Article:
Until recently, New York’s Insurance Law presented something of a dilemma for insurance companies concerning how quickly they were required to inform their policyholders that they were denying coverage for a claim. On the one hand, the law requires insurers to inform them “as soon as is reasonably possible” when disclaiming coverage for certain types of liability. On the other hand, the law prohibits insurers from disclaiming coverage based on the policyholder’s failure to cooperate unless first diligently seeking to secure such cooperation – a process which requires time and effort. Reconciling the tension between these two principles, New York’s highest court recently clarified in Country-Wide Insurance Company v. Preferred Trucking Services Corp. that a delay in denying coverage does not run afoul of the requirement that a disclaimer be made as soon as reasonably possible, if the delay is explained by genuine efforts to obtain the policyholder’s cooperation.
In Country-Wide, the policyholder, Preferred Trucking, had been sued for personal injuries suffered during the unloading of one of its trucks. Country-Wide, which insured Preferred Trucking under a standard “business auto” policy, first learned of the personal injury lawsuit in September of 2007 when it received a copy of a motion for default judgment against Preferred Trucking – which had failed to respond to the complaint. Country-Wide promptly reserved its right to deny coverage, but did not formally inform Preferred Trucking that it was denying coverage until more than a year later, in November of 2008.
Country-Wide attributed its delay to Preferred Trucking’s refusal to cooperate in defending against the personal injury lawsuit. Although Preferred Trucking’s owner repeatedly refused to cooperate in defending the claim against the company, the employee who drove the truck had, at various times, indicated that he would cooperate. Country-Wide made several attempts to secure his cooperation, including enlisting a Spanish-speaking investigator to communicate with the driver, who did not speak English. Only after these efforts failed, and the driver failed to cooperate, did Country-Wide deny coverage.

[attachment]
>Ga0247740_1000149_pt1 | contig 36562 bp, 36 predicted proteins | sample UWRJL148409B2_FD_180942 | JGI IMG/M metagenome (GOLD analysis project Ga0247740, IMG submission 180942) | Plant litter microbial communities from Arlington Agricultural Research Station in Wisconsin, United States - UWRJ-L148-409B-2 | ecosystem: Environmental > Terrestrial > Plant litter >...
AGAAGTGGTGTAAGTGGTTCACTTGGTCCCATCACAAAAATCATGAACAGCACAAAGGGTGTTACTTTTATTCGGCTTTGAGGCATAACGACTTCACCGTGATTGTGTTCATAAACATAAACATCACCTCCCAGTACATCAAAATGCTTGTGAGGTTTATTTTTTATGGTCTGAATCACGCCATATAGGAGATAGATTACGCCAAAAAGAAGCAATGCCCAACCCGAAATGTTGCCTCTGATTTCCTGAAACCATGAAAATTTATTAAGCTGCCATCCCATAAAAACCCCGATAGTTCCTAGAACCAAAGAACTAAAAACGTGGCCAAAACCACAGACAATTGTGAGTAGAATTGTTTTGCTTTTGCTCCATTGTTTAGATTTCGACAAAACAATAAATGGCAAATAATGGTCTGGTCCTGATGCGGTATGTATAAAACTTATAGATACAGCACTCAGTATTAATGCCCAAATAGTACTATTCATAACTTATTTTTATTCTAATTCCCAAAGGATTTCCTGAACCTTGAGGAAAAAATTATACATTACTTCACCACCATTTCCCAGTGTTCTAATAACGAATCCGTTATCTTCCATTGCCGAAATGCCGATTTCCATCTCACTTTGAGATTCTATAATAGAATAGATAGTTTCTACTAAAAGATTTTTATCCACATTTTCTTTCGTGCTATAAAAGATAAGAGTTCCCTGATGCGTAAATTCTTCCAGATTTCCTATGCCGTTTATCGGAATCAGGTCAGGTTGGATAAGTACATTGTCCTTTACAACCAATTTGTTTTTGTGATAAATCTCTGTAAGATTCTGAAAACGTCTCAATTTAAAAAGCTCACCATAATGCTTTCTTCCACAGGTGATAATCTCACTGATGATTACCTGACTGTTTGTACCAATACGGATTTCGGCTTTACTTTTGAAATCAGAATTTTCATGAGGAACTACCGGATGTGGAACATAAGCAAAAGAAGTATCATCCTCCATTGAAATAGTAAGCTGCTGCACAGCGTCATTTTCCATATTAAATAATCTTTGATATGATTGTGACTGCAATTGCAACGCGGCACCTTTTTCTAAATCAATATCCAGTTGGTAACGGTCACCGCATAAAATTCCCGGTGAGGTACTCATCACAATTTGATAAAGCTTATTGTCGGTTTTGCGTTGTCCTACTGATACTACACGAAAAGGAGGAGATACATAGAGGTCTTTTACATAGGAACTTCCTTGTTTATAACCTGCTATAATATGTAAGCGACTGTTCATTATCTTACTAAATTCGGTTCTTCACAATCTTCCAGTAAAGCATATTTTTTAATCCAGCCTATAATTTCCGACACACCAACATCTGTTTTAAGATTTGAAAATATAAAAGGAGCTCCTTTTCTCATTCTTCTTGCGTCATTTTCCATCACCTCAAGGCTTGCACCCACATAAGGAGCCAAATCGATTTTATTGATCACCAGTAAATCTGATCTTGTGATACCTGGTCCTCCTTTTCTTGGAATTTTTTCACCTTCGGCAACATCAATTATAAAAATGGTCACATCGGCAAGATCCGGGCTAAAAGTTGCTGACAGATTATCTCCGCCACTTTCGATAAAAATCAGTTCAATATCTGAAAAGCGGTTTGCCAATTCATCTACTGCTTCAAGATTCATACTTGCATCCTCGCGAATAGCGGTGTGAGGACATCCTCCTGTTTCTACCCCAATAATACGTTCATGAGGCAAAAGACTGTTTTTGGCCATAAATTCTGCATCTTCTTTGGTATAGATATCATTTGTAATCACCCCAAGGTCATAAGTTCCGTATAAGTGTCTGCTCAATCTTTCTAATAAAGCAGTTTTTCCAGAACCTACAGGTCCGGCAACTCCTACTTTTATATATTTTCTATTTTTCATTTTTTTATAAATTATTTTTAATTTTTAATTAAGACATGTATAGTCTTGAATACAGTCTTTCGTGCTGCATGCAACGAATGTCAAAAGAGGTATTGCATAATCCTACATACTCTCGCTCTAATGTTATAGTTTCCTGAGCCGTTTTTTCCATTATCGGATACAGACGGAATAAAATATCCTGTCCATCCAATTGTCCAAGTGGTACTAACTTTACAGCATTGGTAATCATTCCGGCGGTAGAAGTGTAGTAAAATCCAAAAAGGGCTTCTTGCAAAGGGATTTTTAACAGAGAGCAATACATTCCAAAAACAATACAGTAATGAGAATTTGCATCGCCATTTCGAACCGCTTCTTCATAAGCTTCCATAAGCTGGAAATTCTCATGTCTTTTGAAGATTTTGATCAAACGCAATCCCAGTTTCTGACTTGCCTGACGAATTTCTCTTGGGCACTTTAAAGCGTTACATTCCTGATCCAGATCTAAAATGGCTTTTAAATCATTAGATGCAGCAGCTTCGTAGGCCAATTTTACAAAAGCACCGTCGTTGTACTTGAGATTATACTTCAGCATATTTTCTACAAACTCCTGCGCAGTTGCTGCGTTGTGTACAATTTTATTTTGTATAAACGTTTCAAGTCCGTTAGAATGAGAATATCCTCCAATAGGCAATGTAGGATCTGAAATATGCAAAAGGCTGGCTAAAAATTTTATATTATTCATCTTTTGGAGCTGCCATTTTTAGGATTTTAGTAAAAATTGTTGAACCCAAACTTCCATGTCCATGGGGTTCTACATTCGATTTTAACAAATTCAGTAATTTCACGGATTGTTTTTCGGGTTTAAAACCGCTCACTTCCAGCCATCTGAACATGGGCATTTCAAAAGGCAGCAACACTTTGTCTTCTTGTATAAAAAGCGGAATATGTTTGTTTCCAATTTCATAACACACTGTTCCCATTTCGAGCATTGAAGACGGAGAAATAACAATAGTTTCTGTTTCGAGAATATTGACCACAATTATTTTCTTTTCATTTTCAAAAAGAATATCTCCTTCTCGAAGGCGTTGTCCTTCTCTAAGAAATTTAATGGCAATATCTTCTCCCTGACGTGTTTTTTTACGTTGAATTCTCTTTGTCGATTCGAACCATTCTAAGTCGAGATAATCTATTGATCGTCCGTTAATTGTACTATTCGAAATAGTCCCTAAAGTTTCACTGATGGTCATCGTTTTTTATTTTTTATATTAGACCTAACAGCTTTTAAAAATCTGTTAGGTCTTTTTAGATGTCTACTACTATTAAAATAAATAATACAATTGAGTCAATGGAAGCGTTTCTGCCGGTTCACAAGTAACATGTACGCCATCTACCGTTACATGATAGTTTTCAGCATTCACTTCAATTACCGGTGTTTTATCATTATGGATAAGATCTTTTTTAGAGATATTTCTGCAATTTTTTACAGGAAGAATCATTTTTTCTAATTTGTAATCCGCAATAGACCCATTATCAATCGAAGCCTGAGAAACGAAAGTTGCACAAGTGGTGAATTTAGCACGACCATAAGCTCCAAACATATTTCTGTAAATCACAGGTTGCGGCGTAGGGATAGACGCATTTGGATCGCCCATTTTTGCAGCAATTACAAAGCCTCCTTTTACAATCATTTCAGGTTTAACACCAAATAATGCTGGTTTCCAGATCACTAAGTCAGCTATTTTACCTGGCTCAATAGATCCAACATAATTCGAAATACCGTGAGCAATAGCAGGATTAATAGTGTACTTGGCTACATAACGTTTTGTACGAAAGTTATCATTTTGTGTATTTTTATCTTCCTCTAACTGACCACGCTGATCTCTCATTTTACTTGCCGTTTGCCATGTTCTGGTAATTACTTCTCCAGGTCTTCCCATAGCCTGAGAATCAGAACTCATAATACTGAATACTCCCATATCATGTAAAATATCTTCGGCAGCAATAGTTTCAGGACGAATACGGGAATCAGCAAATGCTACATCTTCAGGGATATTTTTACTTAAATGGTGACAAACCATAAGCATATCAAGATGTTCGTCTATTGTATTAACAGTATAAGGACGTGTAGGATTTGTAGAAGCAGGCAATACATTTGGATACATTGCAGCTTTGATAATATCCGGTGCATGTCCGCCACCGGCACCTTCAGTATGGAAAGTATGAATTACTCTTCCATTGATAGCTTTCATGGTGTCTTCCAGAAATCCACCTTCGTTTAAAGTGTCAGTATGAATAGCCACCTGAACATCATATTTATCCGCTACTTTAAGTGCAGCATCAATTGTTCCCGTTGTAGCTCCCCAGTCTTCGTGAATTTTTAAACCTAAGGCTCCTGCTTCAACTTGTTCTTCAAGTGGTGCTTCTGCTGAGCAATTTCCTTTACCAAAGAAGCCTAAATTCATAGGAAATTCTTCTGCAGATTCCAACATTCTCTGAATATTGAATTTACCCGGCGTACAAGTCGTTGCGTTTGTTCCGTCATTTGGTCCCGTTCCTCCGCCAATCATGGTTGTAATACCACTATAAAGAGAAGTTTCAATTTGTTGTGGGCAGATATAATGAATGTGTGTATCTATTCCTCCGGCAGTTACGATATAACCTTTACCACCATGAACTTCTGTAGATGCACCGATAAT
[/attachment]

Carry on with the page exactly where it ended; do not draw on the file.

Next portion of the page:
Both the trial court and appellate court held that Country-Wide’s delay in disclaiming coverage precluded Country-Wide from asserting its coverage defense for lack of cooperation. Those decisions relied on New York Insurance Law Section 3420, which provides that an insurer can only disclaim liability or deny coverage for injury caused by motor vehicle accidents if it provides written notice to the policyholder “as soon as is reasonably possible.”
The Court of Appeals reversed, indicating that evaluating whether an insurer has denied coverage as soon as reasonably possible is a case-specific inquiry and the analysis is different when the insurer denies coverage based on an alleged breach of a cooperation clause. That is so, the Court explained, because New York law imposes upon the insurer an affirmative duty to diligently seek to secure cooperation before denying coverage for lack of cooperation. Based on the specific facts of the case, the Court found that Country-Wide’s delay was not unreasonable but rather reflected its diligent efforts to secure cooperation of a key witness.
The Country-Wide decision underscores the need for companies to carefully review their polices before making a claim, or ask counsel to do so, and ensure compliance with all relevant policy terms to avoid losing insurance benefits to which they may otherwise be entitled. But insurance companies should not read Country-Wide as supplying a broad excuse for any delay in informing their insureds whether there is coverage for a claim. New York’s highest court made clear that its analysis applied strictly to disclaimers based on lack of cooperation. It also noted that an insurance company cannot easily escape coverage based on the insured’s lack of cooperation, but bears a “heavy burden” in showing it acted diligently in securing such cooperation.